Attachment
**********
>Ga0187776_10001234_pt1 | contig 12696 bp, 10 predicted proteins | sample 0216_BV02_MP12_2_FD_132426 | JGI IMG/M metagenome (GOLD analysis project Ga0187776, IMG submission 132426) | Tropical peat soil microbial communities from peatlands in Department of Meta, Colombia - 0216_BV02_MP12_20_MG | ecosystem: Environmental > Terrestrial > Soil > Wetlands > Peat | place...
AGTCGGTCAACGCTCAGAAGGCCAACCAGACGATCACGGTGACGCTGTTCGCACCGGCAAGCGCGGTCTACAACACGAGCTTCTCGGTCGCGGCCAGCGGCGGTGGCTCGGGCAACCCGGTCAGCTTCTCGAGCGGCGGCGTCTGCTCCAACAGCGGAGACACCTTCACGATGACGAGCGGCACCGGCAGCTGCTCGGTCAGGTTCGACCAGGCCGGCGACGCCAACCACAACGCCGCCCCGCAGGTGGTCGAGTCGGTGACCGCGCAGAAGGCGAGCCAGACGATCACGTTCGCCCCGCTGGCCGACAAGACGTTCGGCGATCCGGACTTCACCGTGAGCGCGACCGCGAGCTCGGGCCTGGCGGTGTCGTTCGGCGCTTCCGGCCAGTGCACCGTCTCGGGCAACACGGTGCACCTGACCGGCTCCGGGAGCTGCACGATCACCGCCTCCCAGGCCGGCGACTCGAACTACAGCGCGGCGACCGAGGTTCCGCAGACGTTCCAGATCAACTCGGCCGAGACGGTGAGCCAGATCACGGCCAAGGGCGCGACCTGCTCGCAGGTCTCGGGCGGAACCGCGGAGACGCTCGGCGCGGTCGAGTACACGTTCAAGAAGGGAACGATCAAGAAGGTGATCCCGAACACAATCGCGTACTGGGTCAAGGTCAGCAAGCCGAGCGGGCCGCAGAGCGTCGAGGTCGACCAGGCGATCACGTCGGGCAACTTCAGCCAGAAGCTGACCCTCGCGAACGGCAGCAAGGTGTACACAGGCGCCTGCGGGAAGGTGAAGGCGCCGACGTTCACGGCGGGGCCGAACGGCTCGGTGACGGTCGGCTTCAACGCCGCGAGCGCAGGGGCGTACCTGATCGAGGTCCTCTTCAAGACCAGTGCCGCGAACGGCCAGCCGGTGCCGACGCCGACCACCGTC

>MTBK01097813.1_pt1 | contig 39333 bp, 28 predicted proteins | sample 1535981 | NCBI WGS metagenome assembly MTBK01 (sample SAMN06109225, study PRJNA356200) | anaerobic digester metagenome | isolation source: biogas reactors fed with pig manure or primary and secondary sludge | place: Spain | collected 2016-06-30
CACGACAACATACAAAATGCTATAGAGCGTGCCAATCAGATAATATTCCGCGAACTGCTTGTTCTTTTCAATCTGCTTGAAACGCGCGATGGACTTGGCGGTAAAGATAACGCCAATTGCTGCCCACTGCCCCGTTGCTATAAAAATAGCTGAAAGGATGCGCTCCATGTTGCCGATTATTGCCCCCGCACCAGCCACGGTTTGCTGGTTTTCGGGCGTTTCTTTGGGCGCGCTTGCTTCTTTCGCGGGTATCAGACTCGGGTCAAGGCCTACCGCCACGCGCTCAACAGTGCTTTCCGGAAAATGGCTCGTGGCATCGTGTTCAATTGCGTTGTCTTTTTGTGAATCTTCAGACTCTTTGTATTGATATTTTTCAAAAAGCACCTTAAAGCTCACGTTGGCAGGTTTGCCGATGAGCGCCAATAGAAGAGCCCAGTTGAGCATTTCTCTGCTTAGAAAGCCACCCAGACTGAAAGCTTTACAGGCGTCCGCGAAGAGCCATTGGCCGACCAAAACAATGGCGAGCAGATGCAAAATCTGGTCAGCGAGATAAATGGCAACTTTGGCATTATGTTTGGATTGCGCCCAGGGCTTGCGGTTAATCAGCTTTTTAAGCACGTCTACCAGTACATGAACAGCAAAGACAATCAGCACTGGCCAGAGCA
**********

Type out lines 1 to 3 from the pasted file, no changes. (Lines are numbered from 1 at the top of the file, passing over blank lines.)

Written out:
>Ga0187776_10001234_pt1 | contig 12696 bp, 10 predicted proteins | sample 0216_BV02_MP12_2_FD_132426 | JGI IMG/M metagenome (GOLD analysis project Ga0187776, IMG submission 132426) | Tropical peat soil microbial communities from peatlands in Department of Meta, Colombia - 0216_BV02_MP12_20_MG | ecosystem: Environmental > Terrestrial > Soil > Wetlands > Peat | place...
AGTCGGTCAACGCTCAGAAGGCCAACCAGACGATCACGGTGACGCTGTTCGCACCGGCAAGCGCGGTCTACAACACGAGCTTCTCGGTCGCGGCCAGCGGCGGTGGCTCGGGCAACCCGGTCAGCTTCTCGAGCGGCGGCGTCTGCTCCAACAGCGGAGACACCTTCACGATGACGAGCGGCACCGGCAGCTGCTCGGTCAGGTTCGACCAGGCCGGCGACGCCAACCACAACGCCGCCCCGCAGGTGGTCGAGTCGGTGACCGCGCAGAAGGCGAGCCAGACGATCACGTTCGCCCCGCTGGCCGACAAGACGTTCGGCGATCCGGACTTCACCGTGAGCGCGACCGCGAGCTCGGGCCTGGCGGTGTCGTTCGGCGCTTCCGGCCAGTGCACCGTCTCGGGCAACACGGTGCACCTGACCGGCTCCGGGAGCTGCACGATCACCGCCTCCCAGGCCGGCGACTCGAACTACAGCGCGGCGACCGAGGTTCCGCAGACGTTCCAGATCAACTCGGCCGAGACGGTGAGCCAGATCACGGCCAAGGGCGCGACCTGCTCGCAGGTCTCGGGCGGAACCGCGGAGACGCTCGGCGCGGTCGAGTACACGTTCAAGAAGGGAACGATCAAGAAGGTGATCCCGAACACAATCGCGTACTGGGTCAAGGTCAGCAAGCCGAGCGGGCCGCAGAGCGTCGAGGTCGACCAGGCGATCACGTCGGGCAACTTCAGCCAGAAGCTGACCCTCGCGAACGGCAGCAAGGTGTACACAGGCGCCTGCGGGAAGGTGAAGGCGCCGACGTTCACGGCGGGGCCGAACGGCTCGGTGACGGTCGGCTTCAACGCCGCGAGCGCAGGGGCGTACCTGATCGAGGTCCTCTTCAAGACCAGTGCCGCGAACGGCCAGCCGGTGCCGACGCCGACCACCGTC

>MTBK01097813.1_pt1 | contig 39333 bp, 28 predicted proteins | sample 1535981 | NCBI WGS metagenome assembly MTBK01 (sample SAMN06109225, study PRJNA356200) | anaerobic digester metagenome | isolation source: biogas reactors fed with pig manure or primary and secondary sludge | place: Spain | collected 2016-06-30